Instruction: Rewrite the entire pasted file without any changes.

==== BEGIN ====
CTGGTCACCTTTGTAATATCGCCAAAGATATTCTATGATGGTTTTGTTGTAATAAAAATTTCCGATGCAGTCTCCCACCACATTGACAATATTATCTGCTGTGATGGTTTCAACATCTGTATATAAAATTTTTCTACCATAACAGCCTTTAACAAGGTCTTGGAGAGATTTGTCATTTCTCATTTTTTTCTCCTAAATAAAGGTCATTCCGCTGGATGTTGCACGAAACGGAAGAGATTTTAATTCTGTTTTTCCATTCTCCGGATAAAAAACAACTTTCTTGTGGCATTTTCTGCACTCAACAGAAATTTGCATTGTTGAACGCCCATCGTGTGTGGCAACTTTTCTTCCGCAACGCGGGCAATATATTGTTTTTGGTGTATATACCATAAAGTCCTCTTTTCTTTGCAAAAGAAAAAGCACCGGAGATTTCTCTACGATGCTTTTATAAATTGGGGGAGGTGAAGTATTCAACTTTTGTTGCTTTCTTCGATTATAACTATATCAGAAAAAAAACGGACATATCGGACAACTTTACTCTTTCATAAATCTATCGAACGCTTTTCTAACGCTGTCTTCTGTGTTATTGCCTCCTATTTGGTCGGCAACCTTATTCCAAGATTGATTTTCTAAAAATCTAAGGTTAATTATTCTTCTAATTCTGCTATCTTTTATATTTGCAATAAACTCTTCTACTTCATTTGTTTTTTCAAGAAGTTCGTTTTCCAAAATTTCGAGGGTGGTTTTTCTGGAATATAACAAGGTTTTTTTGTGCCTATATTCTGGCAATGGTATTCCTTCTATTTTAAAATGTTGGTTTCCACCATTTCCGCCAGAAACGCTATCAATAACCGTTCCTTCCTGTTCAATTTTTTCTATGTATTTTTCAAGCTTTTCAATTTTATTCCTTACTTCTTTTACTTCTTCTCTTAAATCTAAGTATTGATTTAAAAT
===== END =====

CTGGTCACCTTTGTAATATCGCCAAAGATATTCTATGATGGTTTTGTTGTAATAAAAATTTCCGATGCAGTCTCCCACCACATTGACAATATTATCTGCTGTGATGGTTTCAACATCTGTATATAAAATTTTTCTACCATAACAGCCTTTAACAAGGTCTTGGAGAGATTTGTCATTTCTCATTTTTTTCTCCTAAATAAAGGTCATTCCGCTGGATGTTGCACGAAACGGAAGAGATTTTAATTCTGTTTTTCCATTCTCCGGATAAAAAACAACTTTCTTGTGGCATTTTCTGCACTCAACAGAAATTTGCATTGTTGAACGCCCATCGTGTGTGGCAACTTTTCTTCCGCAACGCGGGCAATATATTGTTTTTGGTGTATATACCATAAAGTCCTCTTTTCTTTGCAAAAGAAAAAGCACCGGAGATTTCTCTACGATGCTTTTATAAATTGGGGGAGGTGAAGTATTCAACTTTTGTTGCTTTCTTCGATTATAACTATATCAGAAAAAAAACGGACATATCGGACAACTTTACTCTTTCATAAATCTATCGAACGCTTTTCTAACGCTGTCTTCTGTGTTATTGCCTCCTATTTGGTCGGCAACCTTATTCCAAGATTGATTTTCTAAAAATCTAAGGTTAATTATTCTTCTAATTCTGCTATCTTTTATATTTGCAATAAACTCTTCTACTTCATTTGTTTTTTCAAGAAGTTCGTTTTCCAAAATTTCGAGGGTGGTTTTTCTGGAATATAACAAGGTTTTTTTGTGCCTATATTCTGGCAATGGTATTCCTTCTATTTTAAAATGTTGGTTTCCACCATTTCCGCCAGAAACGCTATCAATAACCGTTCCTTCCTGTTCAATTTTTTCTATGTATTTTTCAAGCTTTTCAATTTTATTCCTTACTTCTTTTACTTCTTCTCTTAAATCTAAGTATTGATTTAAAAT